The Pigeon Detectives

Up, Guards and at 'Em!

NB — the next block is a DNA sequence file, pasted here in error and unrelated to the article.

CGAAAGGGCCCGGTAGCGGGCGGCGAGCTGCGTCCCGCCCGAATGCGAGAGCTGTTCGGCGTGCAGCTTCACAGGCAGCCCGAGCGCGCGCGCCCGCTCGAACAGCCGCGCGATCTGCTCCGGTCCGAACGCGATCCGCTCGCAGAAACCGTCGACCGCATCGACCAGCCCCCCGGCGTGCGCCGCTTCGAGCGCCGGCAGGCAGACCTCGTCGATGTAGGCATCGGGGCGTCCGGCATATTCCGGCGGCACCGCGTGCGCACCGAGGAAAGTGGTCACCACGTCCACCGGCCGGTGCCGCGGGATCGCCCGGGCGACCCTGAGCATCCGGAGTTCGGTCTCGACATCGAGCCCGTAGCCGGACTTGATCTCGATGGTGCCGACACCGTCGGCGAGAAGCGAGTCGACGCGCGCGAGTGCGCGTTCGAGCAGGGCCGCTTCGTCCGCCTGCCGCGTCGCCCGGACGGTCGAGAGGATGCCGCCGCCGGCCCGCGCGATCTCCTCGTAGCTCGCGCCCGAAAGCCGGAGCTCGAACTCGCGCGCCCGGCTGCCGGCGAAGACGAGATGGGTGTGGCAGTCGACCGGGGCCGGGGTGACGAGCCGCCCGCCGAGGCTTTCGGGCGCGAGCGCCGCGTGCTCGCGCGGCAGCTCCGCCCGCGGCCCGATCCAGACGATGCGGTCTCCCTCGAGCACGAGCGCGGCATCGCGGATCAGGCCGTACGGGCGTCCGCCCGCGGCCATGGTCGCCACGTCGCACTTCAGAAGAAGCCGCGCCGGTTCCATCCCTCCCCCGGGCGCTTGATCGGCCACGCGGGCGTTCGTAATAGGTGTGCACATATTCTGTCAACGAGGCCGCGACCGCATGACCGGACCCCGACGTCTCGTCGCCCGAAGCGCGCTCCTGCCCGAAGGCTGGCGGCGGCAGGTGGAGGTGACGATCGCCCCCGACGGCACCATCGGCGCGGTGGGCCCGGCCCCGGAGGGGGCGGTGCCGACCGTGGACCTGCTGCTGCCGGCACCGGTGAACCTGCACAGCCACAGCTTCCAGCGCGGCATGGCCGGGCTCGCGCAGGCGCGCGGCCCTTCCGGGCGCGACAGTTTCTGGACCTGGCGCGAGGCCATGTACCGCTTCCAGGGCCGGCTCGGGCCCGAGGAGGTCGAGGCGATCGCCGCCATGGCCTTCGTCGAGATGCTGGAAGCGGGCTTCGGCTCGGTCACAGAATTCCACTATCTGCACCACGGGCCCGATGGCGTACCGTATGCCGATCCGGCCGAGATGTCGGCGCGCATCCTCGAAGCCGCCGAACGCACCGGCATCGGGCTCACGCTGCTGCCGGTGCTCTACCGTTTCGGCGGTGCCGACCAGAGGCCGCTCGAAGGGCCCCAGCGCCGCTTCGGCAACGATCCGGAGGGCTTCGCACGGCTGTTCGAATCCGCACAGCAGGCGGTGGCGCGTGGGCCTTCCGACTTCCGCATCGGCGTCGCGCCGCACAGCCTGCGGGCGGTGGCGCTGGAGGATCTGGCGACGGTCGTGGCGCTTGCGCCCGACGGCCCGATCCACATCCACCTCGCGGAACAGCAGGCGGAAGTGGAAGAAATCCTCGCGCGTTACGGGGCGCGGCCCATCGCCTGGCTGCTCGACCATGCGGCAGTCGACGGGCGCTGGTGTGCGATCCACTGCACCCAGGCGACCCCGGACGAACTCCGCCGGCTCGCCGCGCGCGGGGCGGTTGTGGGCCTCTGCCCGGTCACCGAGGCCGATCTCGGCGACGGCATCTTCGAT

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Having arrived at the tail-end of the mid-2000s explosion of ramshackle indie bands, West Yorkshire five-piece the Pigeon Detectives now face the arduous task of trying to regain their place in a music scene which has all but abandoned their contemporaries. Indeed, in the three years since their last record, Emergency, Razorlight, the Kooks, and Kaiser Chiefs appear to have gone AWOL, the Fratellis and Dirty Pretty Things have split up, and the recent record from the View was met with a shrug of indifference. The Detectives' third album, Up, Guards and at ‘Em, therefore, will have to be something pretty special then if they're to survive the mass indie landfill culling brought on by the dominance of urban synth pop. The flashes of '80s electro which kick-start the opening track "She Wants Me" suggest that the band have opted for the "if you can't beat them, join them" approach, but it's a short-lived musical reinvention as it soon gives way to the band's well-worn formula of chugging basslines, lad-rock rhythms, and Matt Bowman's shouty vocals. It's a sound the band sticks closely to throughout its ten tracks, particularly on the likes of "Need to Know This," whose stodgy Brit-pop solos suggest that guitar music hasn't moved on since the '90s; the leery, rabble-rousing post-punk of "Go at It Completely," and the pogo-inducing garage rock of the Strokes-lite "Done in Secret." The complete lack of invention is a surprise considering Justin Gerrish (Vampire Weekend, Yeah Yeah Yeahs) is at the helm, with only the Shed Seven-esque midtempo "Turn Out the Lights" and the psychedelic closing number "I Don't Know You," a hazy fusion of distorted vocals, meandering acid rock riffs, and even snatches of fairground music offering any respite from the one-dimensional indie-disco vibes. Described as a rallying call to guitar bands by Bowman, Up, Guards and at ‘Em isn't distinctive or original enough to inspire anyone to swap their synths for a six-string, and instead, sounds more like a final nail in the British indie coffin than the shot in the arm it needed.

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